European Union negotiators backed a deal to reclassify millions of people working in ride-hailing and food delivery apps as employees, under a set of rules that could cost the industry billions of euros every year.
The tentative agreement will require platforms to give full status to the estimated 5.5 million workers who meet at least two of five conditions that indicate their relationship with the apps falls under that of an employee rather than someone who works for a job. own account, the EU said in a statement. on Wednesday.
These conditions include: limits on workers' remuneration, supervision of performance, control of the distribution of tasks, control of working conditions and hours, and rules regarding appearance and conduct, including restrictions on freedom of organization.
The status of couriers and drivers using apps, such as those offered by Uber It is Deliver, has been a point of controversy around the world. While many of the apps claim they offer riders flexibility and freedom to self-employment, some labor activists said they offer too few protections.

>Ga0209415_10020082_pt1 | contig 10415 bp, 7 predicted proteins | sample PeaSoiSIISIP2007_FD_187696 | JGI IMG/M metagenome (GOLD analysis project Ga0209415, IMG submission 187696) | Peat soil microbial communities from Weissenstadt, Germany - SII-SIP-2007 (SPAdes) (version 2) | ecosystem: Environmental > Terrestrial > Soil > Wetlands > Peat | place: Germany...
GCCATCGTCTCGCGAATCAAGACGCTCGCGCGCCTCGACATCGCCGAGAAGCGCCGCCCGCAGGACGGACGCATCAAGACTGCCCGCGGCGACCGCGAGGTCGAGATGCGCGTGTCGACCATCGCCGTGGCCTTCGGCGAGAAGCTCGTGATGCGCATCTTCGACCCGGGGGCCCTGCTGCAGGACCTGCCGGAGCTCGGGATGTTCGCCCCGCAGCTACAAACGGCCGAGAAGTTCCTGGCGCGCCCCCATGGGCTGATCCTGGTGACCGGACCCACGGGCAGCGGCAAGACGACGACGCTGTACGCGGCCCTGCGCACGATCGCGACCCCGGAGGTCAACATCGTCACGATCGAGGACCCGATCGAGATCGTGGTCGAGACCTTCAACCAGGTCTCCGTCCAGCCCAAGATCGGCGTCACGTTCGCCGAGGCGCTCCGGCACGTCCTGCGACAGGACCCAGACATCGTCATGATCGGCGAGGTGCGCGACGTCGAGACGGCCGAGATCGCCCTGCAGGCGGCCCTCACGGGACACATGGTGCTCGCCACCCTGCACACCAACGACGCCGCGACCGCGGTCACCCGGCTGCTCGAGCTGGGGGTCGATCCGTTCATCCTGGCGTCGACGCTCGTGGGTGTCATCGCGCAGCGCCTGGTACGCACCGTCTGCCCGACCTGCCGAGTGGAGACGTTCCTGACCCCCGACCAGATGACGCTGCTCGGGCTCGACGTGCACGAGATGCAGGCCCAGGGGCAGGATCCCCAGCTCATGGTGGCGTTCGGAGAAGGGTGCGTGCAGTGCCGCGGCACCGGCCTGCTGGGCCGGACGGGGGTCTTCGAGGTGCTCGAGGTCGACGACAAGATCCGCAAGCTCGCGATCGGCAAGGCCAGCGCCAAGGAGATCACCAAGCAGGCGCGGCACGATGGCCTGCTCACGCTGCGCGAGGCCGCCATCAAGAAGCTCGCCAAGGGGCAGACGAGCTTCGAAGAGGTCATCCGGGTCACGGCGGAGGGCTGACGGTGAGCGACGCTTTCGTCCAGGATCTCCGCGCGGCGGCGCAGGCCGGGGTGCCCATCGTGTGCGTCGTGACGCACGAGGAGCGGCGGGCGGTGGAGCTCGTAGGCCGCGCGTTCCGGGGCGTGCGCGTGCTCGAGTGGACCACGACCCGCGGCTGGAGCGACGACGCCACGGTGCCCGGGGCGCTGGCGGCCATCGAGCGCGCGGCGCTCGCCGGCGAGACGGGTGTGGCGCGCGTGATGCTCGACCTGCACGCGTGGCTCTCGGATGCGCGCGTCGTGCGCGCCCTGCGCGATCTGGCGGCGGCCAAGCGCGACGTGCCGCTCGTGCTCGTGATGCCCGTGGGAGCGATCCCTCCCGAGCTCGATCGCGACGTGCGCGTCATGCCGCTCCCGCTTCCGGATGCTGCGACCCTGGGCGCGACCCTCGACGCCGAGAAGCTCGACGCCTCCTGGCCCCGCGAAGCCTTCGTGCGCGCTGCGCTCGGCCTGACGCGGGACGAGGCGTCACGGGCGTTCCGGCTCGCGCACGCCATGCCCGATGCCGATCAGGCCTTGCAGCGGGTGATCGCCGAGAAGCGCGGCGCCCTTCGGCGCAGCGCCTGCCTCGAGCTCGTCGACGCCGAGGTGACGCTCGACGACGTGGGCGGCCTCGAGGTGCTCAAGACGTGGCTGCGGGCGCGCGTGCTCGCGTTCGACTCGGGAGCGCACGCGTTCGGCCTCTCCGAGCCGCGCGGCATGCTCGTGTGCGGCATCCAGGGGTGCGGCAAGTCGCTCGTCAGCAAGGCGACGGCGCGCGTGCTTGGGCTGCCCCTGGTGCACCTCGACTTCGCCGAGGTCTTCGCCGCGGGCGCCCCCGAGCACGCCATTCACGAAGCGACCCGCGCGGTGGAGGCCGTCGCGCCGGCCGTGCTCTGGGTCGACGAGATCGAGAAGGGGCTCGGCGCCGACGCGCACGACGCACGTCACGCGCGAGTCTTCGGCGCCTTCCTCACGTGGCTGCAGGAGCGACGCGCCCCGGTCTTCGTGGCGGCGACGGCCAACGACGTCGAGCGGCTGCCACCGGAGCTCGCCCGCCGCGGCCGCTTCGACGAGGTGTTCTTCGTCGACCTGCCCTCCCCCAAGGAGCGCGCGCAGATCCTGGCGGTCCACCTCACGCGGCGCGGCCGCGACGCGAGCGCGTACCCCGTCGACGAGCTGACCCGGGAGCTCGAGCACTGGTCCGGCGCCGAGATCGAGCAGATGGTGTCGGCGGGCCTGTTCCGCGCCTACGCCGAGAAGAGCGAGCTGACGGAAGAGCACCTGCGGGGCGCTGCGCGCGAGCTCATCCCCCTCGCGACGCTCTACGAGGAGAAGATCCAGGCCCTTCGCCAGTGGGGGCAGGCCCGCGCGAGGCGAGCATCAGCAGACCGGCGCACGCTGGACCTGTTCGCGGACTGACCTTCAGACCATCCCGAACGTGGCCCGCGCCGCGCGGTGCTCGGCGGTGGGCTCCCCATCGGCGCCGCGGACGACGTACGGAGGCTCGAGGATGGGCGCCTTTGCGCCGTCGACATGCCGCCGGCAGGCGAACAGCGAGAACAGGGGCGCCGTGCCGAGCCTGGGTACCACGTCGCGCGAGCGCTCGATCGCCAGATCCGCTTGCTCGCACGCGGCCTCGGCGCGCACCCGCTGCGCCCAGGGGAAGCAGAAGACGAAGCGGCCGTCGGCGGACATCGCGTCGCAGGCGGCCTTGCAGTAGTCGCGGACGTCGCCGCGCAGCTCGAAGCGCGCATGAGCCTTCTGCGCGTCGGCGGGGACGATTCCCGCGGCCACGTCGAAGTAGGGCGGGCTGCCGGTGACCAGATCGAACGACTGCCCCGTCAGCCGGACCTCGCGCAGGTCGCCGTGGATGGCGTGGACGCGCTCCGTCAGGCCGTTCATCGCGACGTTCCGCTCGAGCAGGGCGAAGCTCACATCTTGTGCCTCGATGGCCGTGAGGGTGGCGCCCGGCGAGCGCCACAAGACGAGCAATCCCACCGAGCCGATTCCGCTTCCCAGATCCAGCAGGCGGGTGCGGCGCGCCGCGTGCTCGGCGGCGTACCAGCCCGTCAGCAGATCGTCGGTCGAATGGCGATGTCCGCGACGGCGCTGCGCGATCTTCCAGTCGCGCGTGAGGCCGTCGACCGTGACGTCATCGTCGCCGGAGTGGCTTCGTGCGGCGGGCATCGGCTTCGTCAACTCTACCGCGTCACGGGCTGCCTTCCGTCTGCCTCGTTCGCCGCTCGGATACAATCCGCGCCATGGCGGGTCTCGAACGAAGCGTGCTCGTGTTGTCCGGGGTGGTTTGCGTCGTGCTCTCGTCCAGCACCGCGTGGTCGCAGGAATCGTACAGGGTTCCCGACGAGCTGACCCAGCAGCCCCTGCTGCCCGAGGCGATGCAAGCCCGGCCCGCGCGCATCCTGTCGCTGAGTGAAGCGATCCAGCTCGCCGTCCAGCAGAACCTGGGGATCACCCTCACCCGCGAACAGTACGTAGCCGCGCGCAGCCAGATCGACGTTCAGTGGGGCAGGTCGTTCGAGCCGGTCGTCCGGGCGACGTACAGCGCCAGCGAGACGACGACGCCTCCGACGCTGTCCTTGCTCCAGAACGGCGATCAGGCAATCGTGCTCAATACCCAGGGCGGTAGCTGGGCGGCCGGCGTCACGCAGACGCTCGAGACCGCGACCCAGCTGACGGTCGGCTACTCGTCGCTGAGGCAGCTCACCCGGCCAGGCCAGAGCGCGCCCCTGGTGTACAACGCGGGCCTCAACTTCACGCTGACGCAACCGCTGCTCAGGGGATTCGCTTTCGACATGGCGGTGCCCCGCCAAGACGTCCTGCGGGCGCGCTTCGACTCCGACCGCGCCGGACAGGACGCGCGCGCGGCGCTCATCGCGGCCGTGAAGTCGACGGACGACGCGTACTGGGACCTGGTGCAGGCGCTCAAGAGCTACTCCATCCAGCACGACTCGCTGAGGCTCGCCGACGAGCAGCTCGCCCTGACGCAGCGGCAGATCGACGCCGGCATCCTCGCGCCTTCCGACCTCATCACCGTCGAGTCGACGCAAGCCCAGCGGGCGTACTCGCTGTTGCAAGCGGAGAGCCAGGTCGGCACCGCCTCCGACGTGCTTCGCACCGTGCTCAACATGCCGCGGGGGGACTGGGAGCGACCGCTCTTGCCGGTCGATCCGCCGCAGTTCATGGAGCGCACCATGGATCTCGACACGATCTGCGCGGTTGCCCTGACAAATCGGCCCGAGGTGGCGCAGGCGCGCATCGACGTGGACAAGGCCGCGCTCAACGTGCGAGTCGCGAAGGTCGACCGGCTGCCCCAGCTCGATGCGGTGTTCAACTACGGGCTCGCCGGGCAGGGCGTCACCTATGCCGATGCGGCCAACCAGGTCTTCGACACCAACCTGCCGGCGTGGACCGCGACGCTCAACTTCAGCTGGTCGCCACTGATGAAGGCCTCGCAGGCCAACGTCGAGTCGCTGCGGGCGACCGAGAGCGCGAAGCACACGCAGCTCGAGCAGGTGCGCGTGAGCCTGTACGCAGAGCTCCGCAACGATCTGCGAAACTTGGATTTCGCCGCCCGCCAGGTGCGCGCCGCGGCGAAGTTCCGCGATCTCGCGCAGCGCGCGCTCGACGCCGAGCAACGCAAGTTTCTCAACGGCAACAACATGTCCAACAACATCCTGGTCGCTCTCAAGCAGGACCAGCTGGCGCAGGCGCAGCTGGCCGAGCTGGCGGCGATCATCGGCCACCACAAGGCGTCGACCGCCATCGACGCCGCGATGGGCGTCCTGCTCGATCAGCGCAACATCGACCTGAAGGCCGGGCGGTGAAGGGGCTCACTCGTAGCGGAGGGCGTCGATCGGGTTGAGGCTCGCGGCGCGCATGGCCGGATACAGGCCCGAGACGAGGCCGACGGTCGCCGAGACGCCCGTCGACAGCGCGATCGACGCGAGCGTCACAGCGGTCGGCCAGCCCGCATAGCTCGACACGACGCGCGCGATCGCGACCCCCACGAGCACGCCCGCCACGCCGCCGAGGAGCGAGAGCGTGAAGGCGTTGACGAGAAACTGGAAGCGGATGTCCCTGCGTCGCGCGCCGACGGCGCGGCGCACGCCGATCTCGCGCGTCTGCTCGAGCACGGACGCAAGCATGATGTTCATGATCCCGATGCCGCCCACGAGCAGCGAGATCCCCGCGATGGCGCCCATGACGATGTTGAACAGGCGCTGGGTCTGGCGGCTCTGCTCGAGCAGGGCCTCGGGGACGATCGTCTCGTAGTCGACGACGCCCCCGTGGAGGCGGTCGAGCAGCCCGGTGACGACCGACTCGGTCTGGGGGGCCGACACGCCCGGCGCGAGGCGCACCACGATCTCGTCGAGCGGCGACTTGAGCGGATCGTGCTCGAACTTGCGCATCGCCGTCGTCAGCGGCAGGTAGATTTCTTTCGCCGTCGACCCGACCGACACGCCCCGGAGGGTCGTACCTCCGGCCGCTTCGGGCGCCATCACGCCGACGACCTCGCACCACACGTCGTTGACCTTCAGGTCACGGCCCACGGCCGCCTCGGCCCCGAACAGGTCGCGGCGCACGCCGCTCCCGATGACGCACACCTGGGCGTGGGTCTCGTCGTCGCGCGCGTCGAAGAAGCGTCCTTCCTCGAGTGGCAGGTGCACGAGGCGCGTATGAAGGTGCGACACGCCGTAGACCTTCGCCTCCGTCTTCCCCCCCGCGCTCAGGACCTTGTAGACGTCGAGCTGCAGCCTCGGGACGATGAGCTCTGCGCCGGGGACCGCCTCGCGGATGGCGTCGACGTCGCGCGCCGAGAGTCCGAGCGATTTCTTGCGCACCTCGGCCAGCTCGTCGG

“This is a revolutionary agreement and the first legislative framework for digital platform workers,” said Elisabetta Gualmini, the parliament’s lead author. “We have better rights for the world’s least protected workers and we have fair competition for platforms.”
The agreement will also require platforms to inform workers when they are being monitored or managed by algorithms, which could result in a lack of transparency for workers about how decisions are made and how their personal data is used, the statement said. Platforms will not be authorized to process certain types of personal data, including private conversations and information that can be used to infer race, political opinions, migration or health status.
An Uber spokesperson said the company supports efforts to “improve working conditions and demand protections for platform workers in Europe” but said it looks forward to “legal clarity” as the final text emerges. Still, there are fears that stricter labor rules will lead to cuts at delivery platforms. A similar law passed in Spain two years ago prompted Deliveroo to withdraw from the country and other food delivery apps to scale back their operations. Member States will have two years to incorporate the rules. Bloomberg



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